A story of repentance (Luke 19:1-10)
Zacchaeus, the chief tax collector, a sinner in the eyes of every man, yet he wanted to see Jesus. I can’t imagine a sinner like him who is eager to see the son of God. In this modern time, he is like a criminal who runs towards policemen and gladly welcomes them to his escape place.
However, God’s message for me in this story is repentance. When Jesus came and Zacchaeus welcomes Him, repentance took place.
Zacchaeus had a change of heart and attitude that after he said he will give back what he has taken from men, Jesus said, “Salvation has come.”
I’m eternally grateful that Jesus came into my life, He changed my heart through repentance, and now I am saved. Indeed, 10 the Son of Man came to seek and to save the lost.
The wicked vs. the faithful servant
Parable of the Ten Minas (Luke 19: 11-26)
When I reach heaven and final walk with Jesus, I wonder what He will tell, but I pray that God will say, “Well done, my good and faithful servant.” God blesses His children with gifts, treasures, talents, and abilities. How we utilize these gifts are more important to God, are we like the wicked servant who just keep his minas on his own or are we the good and faithful servant who has been given much yet returns more.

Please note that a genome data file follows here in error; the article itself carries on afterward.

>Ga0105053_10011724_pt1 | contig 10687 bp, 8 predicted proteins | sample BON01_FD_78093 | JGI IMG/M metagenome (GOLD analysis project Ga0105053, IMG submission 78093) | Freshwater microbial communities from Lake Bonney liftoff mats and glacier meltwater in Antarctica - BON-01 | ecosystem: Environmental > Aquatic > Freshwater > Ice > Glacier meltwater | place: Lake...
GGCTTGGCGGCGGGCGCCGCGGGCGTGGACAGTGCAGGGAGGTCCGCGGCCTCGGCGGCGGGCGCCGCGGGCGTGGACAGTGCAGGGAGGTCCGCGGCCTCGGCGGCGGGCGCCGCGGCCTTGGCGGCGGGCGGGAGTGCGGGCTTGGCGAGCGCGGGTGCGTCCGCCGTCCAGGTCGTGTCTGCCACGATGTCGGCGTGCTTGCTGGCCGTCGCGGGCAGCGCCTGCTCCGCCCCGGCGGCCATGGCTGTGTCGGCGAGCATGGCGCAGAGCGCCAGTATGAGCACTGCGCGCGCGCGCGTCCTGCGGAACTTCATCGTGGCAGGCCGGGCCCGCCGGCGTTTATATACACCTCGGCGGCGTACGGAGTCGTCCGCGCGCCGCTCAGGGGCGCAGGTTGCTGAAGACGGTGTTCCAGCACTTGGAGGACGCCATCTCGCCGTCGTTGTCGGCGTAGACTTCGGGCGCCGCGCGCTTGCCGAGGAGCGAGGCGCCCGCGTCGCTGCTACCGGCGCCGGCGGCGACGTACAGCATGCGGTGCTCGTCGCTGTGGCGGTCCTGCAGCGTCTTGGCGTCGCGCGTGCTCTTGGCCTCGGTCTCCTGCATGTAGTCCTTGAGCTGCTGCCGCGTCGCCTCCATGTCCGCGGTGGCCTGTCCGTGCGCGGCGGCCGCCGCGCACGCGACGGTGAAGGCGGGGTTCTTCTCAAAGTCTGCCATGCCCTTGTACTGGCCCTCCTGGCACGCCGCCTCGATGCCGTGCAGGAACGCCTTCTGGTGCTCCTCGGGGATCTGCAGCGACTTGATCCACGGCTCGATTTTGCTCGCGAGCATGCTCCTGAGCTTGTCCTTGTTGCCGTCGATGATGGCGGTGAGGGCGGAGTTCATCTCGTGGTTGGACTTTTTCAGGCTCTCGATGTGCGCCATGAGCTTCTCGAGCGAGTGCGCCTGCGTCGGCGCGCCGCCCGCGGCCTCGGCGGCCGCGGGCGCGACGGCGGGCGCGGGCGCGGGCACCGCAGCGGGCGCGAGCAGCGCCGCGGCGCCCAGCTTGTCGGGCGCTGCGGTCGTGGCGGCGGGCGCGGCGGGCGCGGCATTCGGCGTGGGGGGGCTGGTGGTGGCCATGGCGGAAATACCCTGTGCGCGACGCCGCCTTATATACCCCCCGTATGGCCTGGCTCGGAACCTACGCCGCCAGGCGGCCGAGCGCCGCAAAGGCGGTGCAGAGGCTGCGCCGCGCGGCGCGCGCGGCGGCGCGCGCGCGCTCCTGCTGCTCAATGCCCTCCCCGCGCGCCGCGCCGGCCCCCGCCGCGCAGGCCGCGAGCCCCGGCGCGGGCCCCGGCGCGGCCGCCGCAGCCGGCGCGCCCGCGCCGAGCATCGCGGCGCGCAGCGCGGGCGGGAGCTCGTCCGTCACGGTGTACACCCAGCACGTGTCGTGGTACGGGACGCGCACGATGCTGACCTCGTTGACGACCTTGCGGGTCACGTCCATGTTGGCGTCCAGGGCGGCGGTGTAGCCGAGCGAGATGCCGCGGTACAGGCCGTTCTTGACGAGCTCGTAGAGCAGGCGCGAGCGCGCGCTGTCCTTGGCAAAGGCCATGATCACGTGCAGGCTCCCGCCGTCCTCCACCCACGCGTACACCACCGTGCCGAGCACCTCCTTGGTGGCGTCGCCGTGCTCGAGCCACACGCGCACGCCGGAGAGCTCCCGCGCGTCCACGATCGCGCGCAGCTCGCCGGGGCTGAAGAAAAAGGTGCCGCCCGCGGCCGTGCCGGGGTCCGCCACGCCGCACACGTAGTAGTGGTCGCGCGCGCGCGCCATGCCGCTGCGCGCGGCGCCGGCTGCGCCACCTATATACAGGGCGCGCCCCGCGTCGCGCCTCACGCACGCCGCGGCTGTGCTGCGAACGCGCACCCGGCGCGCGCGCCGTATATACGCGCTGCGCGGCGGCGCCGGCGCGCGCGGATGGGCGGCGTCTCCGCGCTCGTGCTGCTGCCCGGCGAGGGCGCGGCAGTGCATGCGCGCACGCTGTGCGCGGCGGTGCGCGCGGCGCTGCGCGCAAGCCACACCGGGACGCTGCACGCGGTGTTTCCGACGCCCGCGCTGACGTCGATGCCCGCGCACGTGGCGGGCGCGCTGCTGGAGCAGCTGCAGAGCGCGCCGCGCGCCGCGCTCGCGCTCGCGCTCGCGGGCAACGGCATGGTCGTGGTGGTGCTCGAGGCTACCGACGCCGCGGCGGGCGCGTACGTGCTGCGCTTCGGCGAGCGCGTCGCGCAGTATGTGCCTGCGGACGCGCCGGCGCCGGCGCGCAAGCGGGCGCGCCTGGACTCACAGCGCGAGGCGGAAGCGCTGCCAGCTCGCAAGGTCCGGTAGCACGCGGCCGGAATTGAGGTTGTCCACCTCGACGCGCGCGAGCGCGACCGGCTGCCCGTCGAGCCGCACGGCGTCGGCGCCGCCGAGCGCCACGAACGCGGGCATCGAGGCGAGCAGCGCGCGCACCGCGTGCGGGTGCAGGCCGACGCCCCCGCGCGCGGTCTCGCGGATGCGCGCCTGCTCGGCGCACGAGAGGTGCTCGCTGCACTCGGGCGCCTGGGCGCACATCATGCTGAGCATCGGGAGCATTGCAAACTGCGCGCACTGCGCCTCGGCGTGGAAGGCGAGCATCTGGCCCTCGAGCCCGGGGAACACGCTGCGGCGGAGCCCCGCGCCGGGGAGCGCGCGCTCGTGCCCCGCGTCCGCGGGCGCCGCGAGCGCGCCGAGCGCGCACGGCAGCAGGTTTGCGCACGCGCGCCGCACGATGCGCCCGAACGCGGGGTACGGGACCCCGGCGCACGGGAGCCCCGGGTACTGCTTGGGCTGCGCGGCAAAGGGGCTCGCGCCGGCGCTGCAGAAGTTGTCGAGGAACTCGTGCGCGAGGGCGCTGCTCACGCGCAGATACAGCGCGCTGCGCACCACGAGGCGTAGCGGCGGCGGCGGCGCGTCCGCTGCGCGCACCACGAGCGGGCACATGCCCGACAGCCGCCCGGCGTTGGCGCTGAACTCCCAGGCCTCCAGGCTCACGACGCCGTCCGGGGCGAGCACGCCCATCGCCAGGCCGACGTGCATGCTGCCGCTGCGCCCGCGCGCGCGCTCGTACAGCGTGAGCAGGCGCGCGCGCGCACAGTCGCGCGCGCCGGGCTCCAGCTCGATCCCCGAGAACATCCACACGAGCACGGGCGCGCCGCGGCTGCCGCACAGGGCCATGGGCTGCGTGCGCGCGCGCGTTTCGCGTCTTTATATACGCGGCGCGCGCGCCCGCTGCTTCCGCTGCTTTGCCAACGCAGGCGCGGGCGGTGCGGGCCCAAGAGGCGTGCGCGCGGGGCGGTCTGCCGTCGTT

In the prince of Egypt or the story of Moses, the pharaoh has a chariot and many horsemen that’s why they are all looked up to; they are like the ones who drive a Ferrari in this generation, but Jesus the King of Kings does not even own a horse, and so He used a donkey.
What is a donkey? A stubborn, simple-minded, low maintenance, but with great endurance, it can work under hot and difficult conditions, it is the so-called animals for the blue-collared workers. And what does Jesus says about the donkey? The Lord needs it.
Jesus used an undesirable donkey for His triumphant entry to Jerusalem. Isn’t this a great reassurance from the Lord that no matter how undesirable we see ourselves, we may feel lowly, stubborn, and simple minded but we can used by God for His glory just as used and needed a donkey.
The crying stone and Jesus weeping
40 “I tell you,” he replied, “if they keep quiet, the stones will cry out.”
Have you ever see a crying stone? I haven’t seen one yet; maybe it is because I surround myself with people who never stop praising the Lord.
41 As he approached Jerusalem and saw the city, he wept over it
Have you ever cried for your country? I did for the Philippines a couple of times. But I shall not feel sad, for even Jesus wept just like Nehemiah for Jerusalem.
My tears will never be enough, I must do something. I must pray for my country and work it out by reaching the next generation and even other nations telling them of the Gospel, the good news of the risen and will be returning King – Jesus.
The temple of prayers
Where does God lives? I don’t know, for He is uncontainable; no place can ever contain Him. The Bible says that, our body is the temple of the Holy Spirit; therefore, as God the Holy Spirit dwells in us, we must be a temple of prayers. Jesus said, 46 “It is written,” he said to them,“‘My house will be a house of prayer’ As He lives in us, let our bodies be holy, sacred, and pleasing dwelling place of the Lord.